Nov 052009
 

In my last blog, I wrote how Windows Azure could benefit the customer by decoupling the application from the infrastructure and allowing the customer to concentrate on his application logic alone. So this time I decided to blog about the technical implementation of Windows Azure. I am new to this, so please bear with me if its not detailed enough Here is a diagram showing the architecture of how Azure works azure1 As you can see in the diagram, Windows Azure separates the application from the underlying hardware. There is a fabric controller which is an intermediary between the application and the hardware. This fabric controller internally uses Services to perform many activities like Load Balancing. The Fabric also monitors the state of the servers i.e. in case a Server fails, it internally switches the VM to another server in real time. i.e. no downtime is involved. The servers installed in the data center are not high end machines. They have medium capacity processing power and no RAID setup

One more important component of Azure is the Storage Services. Storage in Azure is done in three forms – blobs, tables and queue. Why we need this kind of storage is that the storage needs to be available to be copied to multiple VMs on the fly. The simplest way to store data would be in the form of blobs going to a maximum of 50 GB. However, we may need a more structured data handling mechanism at time. Here is where tables and queues come in. Tables are hierarchical data structures and not relational ones. They are indexed tables which are queried by LINQ rather than SQL. These tables can reside in several servers at the same time.  Also to ensure data is not corrupted, this data is stored in three different locations. This more than compensates for absence of RAID setup in the servers.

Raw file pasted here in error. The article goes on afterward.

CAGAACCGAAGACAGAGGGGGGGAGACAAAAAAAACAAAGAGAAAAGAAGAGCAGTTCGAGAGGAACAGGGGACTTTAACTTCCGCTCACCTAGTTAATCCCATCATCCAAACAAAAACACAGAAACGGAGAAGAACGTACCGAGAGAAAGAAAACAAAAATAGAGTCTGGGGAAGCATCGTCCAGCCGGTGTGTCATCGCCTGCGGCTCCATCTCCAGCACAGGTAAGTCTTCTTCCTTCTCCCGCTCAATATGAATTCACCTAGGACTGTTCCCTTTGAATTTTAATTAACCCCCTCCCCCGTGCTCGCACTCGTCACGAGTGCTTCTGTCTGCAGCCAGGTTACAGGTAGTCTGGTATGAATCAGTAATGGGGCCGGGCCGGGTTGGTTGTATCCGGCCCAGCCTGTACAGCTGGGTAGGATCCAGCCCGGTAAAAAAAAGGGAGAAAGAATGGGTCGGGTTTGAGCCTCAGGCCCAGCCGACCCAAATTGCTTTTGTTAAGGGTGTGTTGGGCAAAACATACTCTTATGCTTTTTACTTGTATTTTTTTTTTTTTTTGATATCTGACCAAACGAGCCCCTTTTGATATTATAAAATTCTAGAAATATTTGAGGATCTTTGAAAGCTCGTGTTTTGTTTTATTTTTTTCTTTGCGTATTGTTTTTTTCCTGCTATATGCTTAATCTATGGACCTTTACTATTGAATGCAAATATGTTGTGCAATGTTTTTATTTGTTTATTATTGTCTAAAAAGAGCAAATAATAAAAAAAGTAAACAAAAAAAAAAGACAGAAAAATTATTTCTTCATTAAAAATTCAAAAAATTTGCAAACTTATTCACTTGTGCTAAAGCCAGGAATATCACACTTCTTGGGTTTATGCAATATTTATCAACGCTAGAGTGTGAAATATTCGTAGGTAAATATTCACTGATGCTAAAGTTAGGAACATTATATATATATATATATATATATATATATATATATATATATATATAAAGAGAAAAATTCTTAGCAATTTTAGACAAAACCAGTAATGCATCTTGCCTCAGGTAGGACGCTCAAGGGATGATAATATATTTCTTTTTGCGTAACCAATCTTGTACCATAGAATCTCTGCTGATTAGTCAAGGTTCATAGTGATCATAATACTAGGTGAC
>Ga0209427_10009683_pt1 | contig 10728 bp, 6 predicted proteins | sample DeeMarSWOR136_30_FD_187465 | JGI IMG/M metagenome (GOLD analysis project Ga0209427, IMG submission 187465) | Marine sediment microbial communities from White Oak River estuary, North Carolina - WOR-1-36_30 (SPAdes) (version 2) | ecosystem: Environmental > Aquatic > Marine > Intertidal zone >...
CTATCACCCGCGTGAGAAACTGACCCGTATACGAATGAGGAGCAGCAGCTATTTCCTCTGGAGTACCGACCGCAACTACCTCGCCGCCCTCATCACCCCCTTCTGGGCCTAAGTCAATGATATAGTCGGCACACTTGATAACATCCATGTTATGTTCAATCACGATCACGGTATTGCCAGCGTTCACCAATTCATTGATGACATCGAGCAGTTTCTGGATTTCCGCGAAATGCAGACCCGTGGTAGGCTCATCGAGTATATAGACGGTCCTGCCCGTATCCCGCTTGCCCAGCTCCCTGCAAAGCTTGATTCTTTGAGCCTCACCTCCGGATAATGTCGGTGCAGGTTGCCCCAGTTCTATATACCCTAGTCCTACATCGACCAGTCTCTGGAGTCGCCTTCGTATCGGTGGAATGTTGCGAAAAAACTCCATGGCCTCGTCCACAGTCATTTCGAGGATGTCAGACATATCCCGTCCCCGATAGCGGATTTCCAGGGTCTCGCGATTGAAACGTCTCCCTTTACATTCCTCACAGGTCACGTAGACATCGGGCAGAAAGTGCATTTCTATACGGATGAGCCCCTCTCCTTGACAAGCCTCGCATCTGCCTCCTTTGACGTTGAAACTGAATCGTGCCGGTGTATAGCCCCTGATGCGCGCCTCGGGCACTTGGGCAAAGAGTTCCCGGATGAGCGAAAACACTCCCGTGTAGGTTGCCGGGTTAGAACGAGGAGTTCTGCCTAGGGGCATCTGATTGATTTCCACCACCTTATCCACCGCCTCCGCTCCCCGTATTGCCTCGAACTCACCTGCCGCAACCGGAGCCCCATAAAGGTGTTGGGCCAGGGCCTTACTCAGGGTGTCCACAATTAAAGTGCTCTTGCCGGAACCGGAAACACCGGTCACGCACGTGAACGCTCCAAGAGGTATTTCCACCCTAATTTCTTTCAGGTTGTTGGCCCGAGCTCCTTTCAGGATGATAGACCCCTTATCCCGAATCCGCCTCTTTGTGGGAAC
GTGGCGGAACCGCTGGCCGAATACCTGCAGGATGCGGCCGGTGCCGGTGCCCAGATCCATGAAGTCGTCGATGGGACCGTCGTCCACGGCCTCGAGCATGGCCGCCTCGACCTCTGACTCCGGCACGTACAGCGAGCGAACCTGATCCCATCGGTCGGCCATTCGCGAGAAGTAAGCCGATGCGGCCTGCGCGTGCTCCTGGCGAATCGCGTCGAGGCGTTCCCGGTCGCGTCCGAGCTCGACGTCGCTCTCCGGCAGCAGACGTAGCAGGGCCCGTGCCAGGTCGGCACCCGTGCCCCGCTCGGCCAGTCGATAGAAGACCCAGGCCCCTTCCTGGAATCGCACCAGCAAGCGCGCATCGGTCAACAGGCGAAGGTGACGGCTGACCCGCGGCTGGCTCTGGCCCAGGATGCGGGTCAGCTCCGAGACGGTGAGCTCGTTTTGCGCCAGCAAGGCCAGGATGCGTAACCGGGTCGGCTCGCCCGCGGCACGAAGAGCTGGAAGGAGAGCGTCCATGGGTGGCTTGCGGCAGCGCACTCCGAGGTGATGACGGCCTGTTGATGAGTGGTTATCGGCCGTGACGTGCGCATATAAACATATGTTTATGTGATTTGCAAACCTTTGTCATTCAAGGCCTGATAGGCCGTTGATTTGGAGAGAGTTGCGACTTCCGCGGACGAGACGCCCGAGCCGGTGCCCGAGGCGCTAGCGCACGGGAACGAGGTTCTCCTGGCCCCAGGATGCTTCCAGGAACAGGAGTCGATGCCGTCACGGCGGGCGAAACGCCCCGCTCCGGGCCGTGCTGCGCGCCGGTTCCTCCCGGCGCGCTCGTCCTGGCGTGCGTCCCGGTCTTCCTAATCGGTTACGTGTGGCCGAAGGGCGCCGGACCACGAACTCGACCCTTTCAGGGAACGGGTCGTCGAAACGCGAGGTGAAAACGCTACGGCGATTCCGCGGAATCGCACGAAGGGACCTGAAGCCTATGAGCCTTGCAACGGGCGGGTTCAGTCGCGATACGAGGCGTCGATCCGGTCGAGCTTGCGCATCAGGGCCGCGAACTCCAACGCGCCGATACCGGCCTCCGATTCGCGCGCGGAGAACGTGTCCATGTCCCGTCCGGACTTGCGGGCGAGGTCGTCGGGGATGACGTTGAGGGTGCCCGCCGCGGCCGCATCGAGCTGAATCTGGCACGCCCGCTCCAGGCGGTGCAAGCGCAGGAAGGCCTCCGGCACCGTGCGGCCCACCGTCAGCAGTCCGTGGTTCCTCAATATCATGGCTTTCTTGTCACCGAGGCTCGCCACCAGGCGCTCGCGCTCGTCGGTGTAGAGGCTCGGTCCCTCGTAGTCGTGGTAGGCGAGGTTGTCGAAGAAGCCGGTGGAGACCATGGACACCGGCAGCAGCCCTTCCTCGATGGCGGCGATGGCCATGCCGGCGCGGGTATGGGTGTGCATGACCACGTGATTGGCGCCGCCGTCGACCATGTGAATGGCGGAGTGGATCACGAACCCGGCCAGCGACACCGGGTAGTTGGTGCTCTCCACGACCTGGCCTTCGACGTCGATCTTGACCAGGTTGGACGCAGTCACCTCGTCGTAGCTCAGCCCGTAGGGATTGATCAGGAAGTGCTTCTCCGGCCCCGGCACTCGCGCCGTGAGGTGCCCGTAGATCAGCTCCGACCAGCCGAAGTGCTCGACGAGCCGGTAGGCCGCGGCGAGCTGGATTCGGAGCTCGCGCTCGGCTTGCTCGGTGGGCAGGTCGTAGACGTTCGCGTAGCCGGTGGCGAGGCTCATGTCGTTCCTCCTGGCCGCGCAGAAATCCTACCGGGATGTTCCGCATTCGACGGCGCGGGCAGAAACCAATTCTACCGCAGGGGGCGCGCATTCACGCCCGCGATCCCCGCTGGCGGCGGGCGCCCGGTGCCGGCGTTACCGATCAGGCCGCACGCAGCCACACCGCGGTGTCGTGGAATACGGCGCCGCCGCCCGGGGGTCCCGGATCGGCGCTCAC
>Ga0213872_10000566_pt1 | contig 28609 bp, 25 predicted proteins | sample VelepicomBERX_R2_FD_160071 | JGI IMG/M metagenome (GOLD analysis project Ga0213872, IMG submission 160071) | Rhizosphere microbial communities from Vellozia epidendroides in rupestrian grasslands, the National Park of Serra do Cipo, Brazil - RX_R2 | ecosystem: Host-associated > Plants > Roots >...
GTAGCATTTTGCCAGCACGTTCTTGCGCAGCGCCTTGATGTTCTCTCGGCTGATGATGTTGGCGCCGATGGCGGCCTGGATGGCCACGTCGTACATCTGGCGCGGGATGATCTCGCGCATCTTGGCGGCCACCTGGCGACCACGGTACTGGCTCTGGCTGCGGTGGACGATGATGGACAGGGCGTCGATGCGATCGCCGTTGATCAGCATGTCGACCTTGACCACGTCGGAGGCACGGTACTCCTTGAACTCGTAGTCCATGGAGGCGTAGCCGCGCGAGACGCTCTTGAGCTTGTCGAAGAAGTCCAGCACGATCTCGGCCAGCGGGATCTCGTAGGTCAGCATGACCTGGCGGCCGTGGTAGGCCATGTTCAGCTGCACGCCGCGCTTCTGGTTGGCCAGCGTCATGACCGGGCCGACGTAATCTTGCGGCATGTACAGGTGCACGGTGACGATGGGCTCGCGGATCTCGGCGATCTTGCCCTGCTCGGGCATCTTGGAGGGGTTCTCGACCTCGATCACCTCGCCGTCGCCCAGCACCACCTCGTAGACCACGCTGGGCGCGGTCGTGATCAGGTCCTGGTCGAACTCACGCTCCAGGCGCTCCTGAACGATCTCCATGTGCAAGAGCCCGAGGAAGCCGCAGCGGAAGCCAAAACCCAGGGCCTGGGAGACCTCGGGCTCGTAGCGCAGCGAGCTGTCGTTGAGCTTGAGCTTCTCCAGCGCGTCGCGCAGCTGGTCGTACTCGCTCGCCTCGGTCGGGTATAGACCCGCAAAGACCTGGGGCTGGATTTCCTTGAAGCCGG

Queues are somewhat different than both than blobs and tables that they are uses as a means of communication. Suppose you have an application for downloading and playing MP3 songs. For this, any request for a particular song would be stored in a queue. This will be read by a server and processed and removed from the queue. The queue system decouples the front end from the back end and as long as both are able to understand and process queue messages, they can work irrespective of the technology.

Well thats it for today. More to follow about Windows Azure services.